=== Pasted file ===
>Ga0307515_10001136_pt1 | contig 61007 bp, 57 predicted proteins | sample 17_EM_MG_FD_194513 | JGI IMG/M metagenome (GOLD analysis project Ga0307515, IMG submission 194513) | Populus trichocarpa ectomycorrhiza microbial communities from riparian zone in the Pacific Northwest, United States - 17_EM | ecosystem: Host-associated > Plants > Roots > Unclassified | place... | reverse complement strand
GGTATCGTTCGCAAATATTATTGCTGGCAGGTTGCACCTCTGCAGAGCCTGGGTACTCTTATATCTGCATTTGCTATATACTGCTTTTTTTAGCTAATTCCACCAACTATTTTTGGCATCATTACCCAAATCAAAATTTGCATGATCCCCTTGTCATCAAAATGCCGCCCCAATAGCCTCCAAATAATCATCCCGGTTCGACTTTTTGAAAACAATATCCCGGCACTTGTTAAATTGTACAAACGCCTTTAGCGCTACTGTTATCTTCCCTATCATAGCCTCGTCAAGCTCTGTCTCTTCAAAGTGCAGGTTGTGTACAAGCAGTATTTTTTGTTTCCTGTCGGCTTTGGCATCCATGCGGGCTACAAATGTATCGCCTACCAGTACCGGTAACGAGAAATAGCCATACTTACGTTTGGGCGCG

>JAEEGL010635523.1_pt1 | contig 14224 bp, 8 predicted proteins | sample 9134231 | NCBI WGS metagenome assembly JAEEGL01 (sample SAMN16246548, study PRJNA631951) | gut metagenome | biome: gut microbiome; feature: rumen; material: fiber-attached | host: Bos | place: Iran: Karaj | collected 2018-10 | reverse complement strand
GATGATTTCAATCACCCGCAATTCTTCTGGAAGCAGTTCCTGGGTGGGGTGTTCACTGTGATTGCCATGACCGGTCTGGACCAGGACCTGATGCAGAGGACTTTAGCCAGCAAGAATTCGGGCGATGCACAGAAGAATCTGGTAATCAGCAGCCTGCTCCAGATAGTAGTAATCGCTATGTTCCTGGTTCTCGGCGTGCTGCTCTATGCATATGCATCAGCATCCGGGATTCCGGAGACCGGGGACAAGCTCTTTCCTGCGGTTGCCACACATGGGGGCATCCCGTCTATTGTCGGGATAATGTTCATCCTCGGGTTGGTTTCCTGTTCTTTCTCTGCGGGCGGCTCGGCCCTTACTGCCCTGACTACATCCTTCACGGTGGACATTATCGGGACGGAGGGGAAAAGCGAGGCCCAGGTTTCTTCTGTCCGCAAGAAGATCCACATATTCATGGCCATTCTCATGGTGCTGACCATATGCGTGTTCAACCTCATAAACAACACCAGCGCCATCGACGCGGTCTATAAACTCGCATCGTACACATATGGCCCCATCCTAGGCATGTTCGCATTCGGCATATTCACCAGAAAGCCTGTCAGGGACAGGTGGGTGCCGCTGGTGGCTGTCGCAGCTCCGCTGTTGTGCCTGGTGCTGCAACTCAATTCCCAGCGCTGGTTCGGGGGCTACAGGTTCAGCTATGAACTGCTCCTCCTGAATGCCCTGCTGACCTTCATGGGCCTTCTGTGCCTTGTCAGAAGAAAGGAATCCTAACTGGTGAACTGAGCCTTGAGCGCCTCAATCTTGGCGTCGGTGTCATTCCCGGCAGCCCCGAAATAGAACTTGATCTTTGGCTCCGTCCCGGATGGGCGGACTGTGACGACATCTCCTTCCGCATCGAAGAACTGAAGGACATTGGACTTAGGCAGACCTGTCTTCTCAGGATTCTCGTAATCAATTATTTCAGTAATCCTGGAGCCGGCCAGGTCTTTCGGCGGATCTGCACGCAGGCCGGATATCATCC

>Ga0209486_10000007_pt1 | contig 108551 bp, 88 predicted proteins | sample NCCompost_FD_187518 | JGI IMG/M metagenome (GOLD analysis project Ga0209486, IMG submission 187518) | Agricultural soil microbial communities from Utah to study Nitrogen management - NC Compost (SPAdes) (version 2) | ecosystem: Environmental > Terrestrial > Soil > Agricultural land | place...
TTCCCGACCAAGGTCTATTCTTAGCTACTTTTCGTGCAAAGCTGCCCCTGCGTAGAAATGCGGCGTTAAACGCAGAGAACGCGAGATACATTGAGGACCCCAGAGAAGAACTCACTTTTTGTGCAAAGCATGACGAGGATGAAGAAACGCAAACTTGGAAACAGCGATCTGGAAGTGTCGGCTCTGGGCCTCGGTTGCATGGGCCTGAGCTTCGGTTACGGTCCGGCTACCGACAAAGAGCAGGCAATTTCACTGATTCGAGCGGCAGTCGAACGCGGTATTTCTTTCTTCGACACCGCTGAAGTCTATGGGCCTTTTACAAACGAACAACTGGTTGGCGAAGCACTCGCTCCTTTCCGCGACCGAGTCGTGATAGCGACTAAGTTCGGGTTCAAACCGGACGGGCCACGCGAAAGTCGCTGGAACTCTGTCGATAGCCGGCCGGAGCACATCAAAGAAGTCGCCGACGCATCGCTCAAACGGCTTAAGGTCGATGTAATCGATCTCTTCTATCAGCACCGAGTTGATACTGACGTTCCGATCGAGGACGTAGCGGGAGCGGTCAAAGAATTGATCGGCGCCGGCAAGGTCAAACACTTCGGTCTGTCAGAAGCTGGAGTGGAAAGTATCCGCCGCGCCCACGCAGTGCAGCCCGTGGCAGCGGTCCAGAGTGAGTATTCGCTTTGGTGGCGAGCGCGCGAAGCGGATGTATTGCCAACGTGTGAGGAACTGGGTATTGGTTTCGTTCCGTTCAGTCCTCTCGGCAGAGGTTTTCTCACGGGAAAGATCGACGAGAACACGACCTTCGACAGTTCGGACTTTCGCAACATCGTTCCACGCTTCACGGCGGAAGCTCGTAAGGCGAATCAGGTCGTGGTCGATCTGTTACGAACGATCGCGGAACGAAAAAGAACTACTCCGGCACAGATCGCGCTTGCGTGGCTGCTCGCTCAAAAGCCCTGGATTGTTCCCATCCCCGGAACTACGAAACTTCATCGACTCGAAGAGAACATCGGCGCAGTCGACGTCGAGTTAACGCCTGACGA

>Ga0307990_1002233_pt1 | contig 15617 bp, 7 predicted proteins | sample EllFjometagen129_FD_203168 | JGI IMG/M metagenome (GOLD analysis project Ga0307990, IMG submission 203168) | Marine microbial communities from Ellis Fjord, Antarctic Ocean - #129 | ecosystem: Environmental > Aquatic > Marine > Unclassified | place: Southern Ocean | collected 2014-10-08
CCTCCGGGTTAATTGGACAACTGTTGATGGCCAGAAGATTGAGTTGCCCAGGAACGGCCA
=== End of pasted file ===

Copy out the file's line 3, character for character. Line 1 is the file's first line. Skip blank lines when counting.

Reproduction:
>JAEEGL010635523.1_pt1 | contig 14224 bp, 8 predicted proteins | sample 9134231 | NCBI WGS metagenome assembly JAEEGL01 (sample SAMN16246548, study PRJNA631951) | gut metagenome | biome: gut microbiome; feature: rumen; material: fiber-attached | host: Bos | place: Iran: Karaj | collected 2018-10 | reverse complement strand